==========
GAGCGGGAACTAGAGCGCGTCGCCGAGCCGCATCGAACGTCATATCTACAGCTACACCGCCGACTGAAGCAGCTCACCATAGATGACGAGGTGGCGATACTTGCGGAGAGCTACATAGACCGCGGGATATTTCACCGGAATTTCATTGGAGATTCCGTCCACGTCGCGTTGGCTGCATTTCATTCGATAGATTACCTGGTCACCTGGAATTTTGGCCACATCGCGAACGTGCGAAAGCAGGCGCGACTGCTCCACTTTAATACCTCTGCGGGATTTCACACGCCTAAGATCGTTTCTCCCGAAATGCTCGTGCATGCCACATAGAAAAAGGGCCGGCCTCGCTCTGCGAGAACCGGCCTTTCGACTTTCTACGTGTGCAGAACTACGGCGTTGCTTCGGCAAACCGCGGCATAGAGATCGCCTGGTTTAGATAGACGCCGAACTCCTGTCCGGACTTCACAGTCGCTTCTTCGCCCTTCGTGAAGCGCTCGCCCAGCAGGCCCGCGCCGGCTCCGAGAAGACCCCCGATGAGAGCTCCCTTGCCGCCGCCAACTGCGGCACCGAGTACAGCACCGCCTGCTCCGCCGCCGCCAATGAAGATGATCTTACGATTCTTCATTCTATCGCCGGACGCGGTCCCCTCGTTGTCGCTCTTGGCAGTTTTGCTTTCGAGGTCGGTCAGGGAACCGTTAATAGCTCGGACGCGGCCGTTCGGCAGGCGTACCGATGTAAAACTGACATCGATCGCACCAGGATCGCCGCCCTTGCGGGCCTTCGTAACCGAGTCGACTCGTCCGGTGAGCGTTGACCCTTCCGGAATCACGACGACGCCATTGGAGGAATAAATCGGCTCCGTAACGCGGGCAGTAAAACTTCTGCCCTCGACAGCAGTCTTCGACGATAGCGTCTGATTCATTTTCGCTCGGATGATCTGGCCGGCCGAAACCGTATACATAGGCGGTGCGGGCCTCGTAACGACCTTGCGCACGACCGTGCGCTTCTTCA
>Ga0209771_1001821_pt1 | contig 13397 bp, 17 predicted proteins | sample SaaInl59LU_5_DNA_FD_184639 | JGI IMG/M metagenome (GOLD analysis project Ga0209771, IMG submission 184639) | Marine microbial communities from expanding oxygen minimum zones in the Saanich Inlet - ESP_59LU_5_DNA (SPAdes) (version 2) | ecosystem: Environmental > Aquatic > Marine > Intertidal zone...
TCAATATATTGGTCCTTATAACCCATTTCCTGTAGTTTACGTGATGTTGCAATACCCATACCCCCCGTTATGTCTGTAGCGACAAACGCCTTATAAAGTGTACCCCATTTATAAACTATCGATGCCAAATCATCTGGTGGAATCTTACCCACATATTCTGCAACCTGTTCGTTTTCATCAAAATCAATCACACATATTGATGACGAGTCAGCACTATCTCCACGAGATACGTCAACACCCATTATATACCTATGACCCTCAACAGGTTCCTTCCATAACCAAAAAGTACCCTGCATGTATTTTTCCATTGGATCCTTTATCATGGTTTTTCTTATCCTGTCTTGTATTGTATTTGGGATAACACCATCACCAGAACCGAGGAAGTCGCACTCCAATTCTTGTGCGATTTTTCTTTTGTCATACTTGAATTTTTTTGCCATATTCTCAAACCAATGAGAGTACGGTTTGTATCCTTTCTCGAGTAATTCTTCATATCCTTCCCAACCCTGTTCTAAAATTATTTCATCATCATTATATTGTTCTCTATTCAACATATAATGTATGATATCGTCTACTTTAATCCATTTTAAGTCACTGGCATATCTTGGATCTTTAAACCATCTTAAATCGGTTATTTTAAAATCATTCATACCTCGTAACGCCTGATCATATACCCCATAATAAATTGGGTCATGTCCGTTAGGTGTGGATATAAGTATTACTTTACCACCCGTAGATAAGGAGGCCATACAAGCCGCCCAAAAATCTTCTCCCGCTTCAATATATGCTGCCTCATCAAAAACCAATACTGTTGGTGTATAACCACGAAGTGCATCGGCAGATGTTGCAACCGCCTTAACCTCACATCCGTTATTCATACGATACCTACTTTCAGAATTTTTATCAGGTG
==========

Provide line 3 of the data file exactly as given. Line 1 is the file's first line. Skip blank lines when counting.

TCAATATATTGGTCCTTATAACCCATTTCCTGTAGTTTACGTGATGTTGCAATACCCATACCCCCCGTTATGTCTGTAGCGACAAACGCCTTATAAAGTGTACCCCATTTATAAACTATCGATGCCAAATCATCTGGTGGAATCTTACCCACATATTCTGCAACCTGTTCGTTTTCATCAAAATCAATCACACATATTGATGACGAGTCAGCACTATCTCCACGAGATACGTCAACACCCATTATATACCTATGACCCTCAACAGGTTCCTTCCATAACCAAAAAGTACCCTGCATGTATTTTTCCATTGGATCCTTTATCATGGTTTTTCTTATCCTGTCTTGTATTGTATTTGGGATAACACCATCACCAGAACCGAGGAAGTCGCACTCCAATTCTTGTGCGATTTTTCTTTTGTCATACTTGAATTTTTTTGCCATATTCTCAAACCAATGAGAGTACGGTTTGTATCCTTTCTCGAGTAATTCTTCATATCCTTCCCAACCCTGTTCTAAAATTATTTCATCATCATTATATTGTTCTCTATTCAACATATAATGTATGATATCGTCTACTTTAATCCATTTTAAGTCACTGGCATATCTTGGATCTTTAAACCATCTTAAATCGGTTATTTTAAAATCATTCATACCTCGTAACGCCTGATCATATACCCCATAATAAATTGGGTCATGTCCGTTAGGTGTGGATATAAGTATTACTTTACCACCCGTAGATAAGGAGGCCATACAAGCCGCCCAAAAATCTTCTCCCGCTTCAATATATGCTGCCTCATCAAAAACCAATACTGTTGGTGTATAACCACGAAGTGCATCGGCAGATGTTGCAACCGCCTTAACCTCACATCCGTTATTCATACGATACCTACTTTCAGAATTTTTATCAGGTG